13 May 2005

Data and syntax errors

Joel has a new rant about Hungarian notation and exceptions. In it, he outlines the principle that you should code in a manner that makes bad code more apparent. He uses an example of passing string values that must have special formatting in some instances and not others (safe string variable, sValue, and unsafe string variable, usValue). As usual, he goes step-by-step to slowly improve a bad situation. While he generally surprises me by going further than I can imagine with techniques to clean up the code, this time he stopped too soon.

He argued that Hungarian notation would alert programmers when they attempt to copy a normal string variable to a location that requires a formatted string variable (usValue = sValue, wrong). But in his frenzy to praise Hungarian notation (offering up yet another retelling of the history of it) and complain about poor operator overloading (hint: it's bad) he failed to provide a real solution to the problem.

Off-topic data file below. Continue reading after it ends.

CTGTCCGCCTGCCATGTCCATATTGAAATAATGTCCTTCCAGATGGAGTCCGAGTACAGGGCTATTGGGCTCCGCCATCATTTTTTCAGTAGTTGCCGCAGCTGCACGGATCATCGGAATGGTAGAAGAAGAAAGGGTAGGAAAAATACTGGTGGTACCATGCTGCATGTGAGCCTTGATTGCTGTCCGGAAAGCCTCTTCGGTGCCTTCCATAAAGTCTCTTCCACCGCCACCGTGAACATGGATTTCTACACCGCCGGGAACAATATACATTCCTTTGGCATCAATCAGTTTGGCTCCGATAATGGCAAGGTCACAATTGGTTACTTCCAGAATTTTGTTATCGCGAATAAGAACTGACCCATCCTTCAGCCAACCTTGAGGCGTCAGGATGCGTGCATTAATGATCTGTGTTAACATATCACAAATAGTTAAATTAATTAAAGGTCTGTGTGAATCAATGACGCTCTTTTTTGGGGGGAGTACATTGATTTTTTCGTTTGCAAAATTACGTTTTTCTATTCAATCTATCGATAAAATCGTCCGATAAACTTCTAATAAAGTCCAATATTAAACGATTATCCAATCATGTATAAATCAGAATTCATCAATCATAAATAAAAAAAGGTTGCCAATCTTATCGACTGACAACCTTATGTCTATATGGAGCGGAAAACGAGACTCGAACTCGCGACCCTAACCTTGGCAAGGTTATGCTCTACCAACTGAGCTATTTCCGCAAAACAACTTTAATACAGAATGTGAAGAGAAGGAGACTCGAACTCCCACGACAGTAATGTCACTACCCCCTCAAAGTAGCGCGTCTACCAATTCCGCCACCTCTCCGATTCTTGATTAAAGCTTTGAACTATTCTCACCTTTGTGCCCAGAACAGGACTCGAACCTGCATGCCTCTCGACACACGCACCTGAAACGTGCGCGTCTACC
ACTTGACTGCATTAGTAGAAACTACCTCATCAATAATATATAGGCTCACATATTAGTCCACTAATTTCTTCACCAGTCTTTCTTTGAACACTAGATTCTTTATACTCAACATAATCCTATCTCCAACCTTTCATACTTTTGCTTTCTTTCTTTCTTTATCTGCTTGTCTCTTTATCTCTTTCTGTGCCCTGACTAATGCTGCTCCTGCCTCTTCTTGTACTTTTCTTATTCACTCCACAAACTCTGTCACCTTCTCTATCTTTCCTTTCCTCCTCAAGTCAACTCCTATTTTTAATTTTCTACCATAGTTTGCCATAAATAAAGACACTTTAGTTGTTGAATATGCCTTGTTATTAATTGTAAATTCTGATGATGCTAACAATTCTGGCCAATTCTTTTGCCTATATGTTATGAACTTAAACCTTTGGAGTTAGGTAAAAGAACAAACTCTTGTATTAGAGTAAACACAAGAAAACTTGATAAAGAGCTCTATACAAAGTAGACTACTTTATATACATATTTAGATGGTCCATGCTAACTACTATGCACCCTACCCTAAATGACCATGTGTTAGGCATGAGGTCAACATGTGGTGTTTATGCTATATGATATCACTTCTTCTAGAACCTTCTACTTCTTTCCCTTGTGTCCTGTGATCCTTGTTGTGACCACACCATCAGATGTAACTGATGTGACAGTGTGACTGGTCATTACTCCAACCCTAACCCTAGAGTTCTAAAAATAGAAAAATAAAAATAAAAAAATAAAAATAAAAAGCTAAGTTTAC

Yeah, tagging variables with clues about their appropriate use is nice, but why not just create classes that forbid inappropriate use. Instead of staying in the realm of data error, use your compiler to notify you of errors.

class String {...};
class FormattedString {...};

String value1;
FormattedString value2;

// This won't compile.
value1 = value2;

Tada. Am I missing some other point he was trying to make?

[ posted by sstrader on 13 May 2005 at 2:14:28 PM in Programming ]